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LRT .docx

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Department
Geography
Course
GEOG 1HB3
Professor
Walter Peace
Semester
Fall

Description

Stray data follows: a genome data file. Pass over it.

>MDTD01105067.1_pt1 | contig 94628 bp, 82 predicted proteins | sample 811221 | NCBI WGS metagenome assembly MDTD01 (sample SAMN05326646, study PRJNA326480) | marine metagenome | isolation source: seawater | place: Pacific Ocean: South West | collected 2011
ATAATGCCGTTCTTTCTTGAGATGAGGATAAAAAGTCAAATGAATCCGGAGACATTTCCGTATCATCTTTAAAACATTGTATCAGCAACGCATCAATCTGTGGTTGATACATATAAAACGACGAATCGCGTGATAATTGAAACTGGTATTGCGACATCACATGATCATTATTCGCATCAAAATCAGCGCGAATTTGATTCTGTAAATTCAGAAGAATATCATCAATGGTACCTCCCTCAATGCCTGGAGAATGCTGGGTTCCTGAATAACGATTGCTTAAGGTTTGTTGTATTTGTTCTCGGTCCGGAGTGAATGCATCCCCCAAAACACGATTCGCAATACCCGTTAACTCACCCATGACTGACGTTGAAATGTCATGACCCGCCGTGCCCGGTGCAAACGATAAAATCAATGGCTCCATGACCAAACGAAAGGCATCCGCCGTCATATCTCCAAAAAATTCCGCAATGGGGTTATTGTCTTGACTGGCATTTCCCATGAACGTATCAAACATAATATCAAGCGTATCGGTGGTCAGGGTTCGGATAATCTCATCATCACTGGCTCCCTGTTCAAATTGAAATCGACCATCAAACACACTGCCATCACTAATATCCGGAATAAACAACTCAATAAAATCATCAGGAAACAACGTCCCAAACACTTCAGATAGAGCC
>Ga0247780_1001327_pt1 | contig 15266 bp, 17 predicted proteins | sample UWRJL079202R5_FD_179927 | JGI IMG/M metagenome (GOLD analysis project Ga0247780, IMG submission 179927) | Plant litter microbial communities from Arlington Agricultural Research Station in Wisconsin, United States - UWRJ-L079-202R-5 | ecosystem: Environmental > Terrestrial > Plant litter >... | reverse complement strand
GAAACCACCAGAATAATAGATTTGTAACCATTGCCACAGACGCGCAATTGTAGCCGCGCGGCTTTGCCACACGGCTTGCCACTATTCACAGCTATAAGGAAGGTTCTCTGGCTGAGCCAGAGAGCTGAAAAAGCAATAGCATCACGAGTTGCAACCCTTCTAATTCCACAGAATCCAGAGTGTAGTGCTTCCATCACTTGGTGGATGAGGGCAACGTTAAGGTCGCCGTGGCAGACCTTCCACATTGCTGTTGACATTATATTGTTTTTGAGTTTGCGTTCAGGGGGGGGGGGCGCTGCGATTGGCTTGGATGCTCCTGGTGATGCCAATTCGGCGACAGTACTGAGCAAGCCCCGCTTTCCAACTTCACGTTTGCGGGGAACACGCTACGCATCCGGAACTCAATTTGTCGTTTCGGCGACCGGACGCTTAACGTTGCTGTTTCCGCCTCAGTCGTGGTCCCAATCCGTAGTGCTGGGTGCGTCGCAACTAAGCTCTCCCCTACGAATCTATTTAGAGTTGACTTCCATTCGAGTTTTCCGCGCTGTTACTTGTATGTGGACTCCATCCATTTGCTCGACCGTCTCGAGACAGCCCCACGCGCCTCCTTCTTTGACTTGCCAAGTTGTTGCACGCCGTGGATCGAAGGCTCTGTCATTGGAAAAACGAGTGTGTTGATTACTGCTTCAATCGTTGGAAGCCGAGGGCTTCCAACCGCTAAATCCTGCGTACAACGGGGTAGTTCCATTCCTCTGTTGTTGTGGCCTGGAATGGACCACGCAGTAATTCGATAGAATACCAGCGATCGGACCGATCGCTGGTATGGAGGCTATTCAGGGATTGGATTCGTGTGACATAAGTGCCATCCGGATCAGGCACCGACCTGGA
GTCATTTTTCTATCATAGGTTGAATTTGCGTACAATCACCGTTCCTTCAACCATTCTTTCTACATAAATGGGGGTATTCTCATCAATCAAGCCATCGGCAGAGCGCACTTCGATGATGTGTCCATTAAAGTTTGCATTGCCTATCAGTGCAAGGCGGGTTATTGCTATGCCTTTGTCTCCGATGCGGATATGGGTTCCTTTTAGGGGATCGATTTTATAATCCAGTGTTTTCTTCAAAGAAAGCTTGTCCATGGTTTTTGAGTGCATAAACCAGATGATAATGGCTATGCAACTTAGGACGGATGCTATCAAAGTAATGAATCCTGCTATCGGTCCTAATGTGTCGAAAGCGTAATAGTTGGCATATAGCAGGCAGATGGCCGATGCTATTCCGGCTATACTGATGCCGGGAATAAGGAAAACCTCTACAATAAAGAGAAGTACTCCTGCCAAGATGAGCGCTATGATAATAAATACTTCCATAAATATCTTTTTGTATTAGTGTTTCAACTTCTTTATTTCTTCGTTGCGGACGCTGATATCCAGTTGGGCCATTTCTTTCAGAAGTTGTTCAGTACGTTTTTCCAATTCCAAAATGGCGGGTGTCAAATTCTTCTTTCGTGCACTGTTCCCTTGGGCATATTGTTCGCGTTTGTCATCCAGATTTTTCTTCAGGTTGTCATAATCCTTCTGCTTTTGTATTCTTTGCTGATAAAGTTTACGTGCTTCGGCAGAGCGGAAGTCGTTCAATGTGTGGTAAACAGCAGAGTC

1220021 Jacqueline Chan 1134678 Hoyan Ko GEOG 1HB3 Human Geographies: City and Economy Assignment 2 LRT Route Proposal for Central Hamilton: North-South Route Dr. Walter Peace Christina November 27 , 2012 (3:30 – 4:20) November 27 , 2012 Introduction The purpose of this project is to determine three stations of a route that links the north-end of Hamilton where the harbor is located with south Hamilton, which is where the Hamilton International Airport is at (Peace, 71). Students are given a boundary to plan their route between Queen Street and John Street, and within King Street and Barton Street. In order to find the best locations for each station and ensure the route flows smoothly, the field study guidelines are followed to insure proper field notes are made and to ensure the safety of the students. By completing this assignment, students will have learned basic knowledge on how the transportation system function within the city of Hamilton (Peace, 71). As this is a group task, students will develop or improve strong cooperation skills. The compulsory field study will allow students to experience the authentic process of drawing sketch maps and making field notes and will give them the opportunity to connect the dots between what they have learned in Geography 1HB3 to real life scenarios (Peace, 71). Three stations have been determined within the boundaries that will run on the north-south route. The first station is at James and King Street. This location is very popular to citizens of Hamilton since it is the busiest intersection of Central Hamilton, as it is known as the Jackson Square Mall. The next station is located at York Boulevard and Bay Street. This intersection is located in a transitional area between downtown Hamilton and a residential area. It is very close to the Sir John A. MacDonald Secondary School, the Hamilton Public Library, Salvation Army, Federal Building and the Copps Coliseum. Last but not least, the third station is at Barton and Bay Street. This station is designed to be built in a residential area which has no public transport station nearby. It takes twenty minutes to walk to Jackson Square. Therefore, a public transportation is needed in this 2 area to make Hamilton more accessible for these residents who do not have cars. In depth reasons behind the choices of these stations are discussed throughout the report and the reasons will be justified and support by the field surveys. Background Information LRT, which stands for Light Rail Transit, is an urban electrically powered transportation (What is LRT, 2011). It can carry a high capacity of passengers and as a train that runs on an „on-the-surface‟ rail, it provides easy access for passengers of all ages (What is LRT, 2011). This transit is more than an addition to the transportation system, it is an affordable and zero-emission way of transport for the citizens of Hamilton. Even though it runs on the streets with other vehicles, LRT is given the private right-of-way. It is guaranteed to be safe, comfortable, and smooth (What is LRT, 2011). Subways and buses are known to create a high volume of annoying noises, but LRT is not the same. It is quiet and can be integrated into the landscape of the neighborhood IWhat is LRT, 2011). It is environmentally friendly and reliable as it can continue its operation when snow and ice cover the roads (What is LRT, 2011). As a whole, this citywide project is more than bringing people from one destination to another. Hamilton‟s LRT project brings multiple benefits to the city. The benefits can be separated into five categories. First and foremost, LRT will strengthen Hamilton‟s economy by increasing land value and its assessment value, creating jobs, and stimulating urban development as it attracts investments by private sectors (Key Benefits, 2011). LRT will also „refresh‟ the city as it will make downtown Hamilton to be more attractive, increasing community development, connecting different mixed-use communities, and reducing traffic congestion in the core of the city (Key Benefits, 2011). Furthermore, LRT 3 will improve the quality of life by making Hamilton a more accessible city, saving money as it aims to provide an affordable way of transportation, and stimulate healthier lifestyles (Key Benefits, 2011). Not to mention, LRT will be the most environmental friendly public transport available as it helps to reduce air pollution, noise pollution, traffic congestion and decrease the use of cars therefore creating clean air for everyone (Key Benefits, 2011). Last but not least, LRT is the key to linking significant destinations, it will bring people back and forth from commercial areas or municipal areas to residential areas (Key Benefits, 2011). LRT is vital to help move Hamilton forward. The advantages of this rapid transit listed above are just the predicted key benefits. Certainly, this project will bring more opportunities and benefits as it expands from the downtown core of Hamilton to the rest of the city. Though this project requires a hefty amount of funds and takes years to construct, it is worth every penny because it keeps Hamilton moving forward. Justification For The Chosen Route In this assignment, the route has been set to run from south end of Hamilton, which is where the Hamilton International Airport is located, to the north of Hamilton where the harbor is. Within the boundaries, the starting point of this route is at the intersection of King Street and James Street, then go north for a block and make a left onto York Boulevard where the station will be situated at York Boulevard and Bay Street, and will end at Bay Street and Barton Street. This route will have three stops within the set boundaries. It is designed in this particular order because of various reasons but the biggest concern that influence the decision making process the most is to maximize the accessibility of Central Hamilton for everyone. 4 First of all, the route is chosen to go along James Street because it has multiple lanes. Building the LRT track is the first and most crucial step to guarantee the effectiveness of this transportation and to ensure that it will run through the downtown core smoothly. Looking at the field notes and sketch map that were recorded and drawn on the field study to Central Hamilton, there is a minimum of 4 lanes on the road from this intersection of all the way through until the number of lanes are significantly reduced on Barton Street and Bay Street. LRT tracks must be built on roads that are wide enough to let the train travel through Central Hamilton at ease and most importantly, it cannot affect the flow of traffic on the streets. Besides the width of James Street, the income level and the preference concerning the ways of transport preferred by the residents and people who live and social around downtown Hamilton are put into consideration as well. Based on the observation and field notes that were made, it is clear that most of the people go through Central Hamilton by walking or busing; particularly the group people who spend most of their time at the Lloyd Jackson Square. According to the 2006 Census conducted by Statistics Canada, 64% of downtown residents aged 15 and over have incomes below $20,000 per year, compared to 43% for the City (City of Hamilton, 2006). Citizens prefer using the public transportation system instead of owning a car because it reduces their financial burdens. Therefore, a stop will be situated at the crossroad of Bay Street and Barton Street because this intersection is in a residential area within Central Hamilton (Planning and Economic Development Department City of Hamilton, 2006). The purpose of this route is to make downtown Hamilton more accessible for people who live in different areas. For that reason, this route is aimed to go through some essential buildings and areas within the community, such as schools, central park, 5 the Copps Coliseum and even a retirement building. The accessibility of these places would be maximized as the LRT travels on this designated route, allowing citizens from different communities to share their resources and will build a more sustainable Hamilton. Also, the LRT provides an affordable way of transportation for people who go in and out of Central Hamilton everyday and this route would definitely help them to save time and money compare to taking the bus or walking in the long run.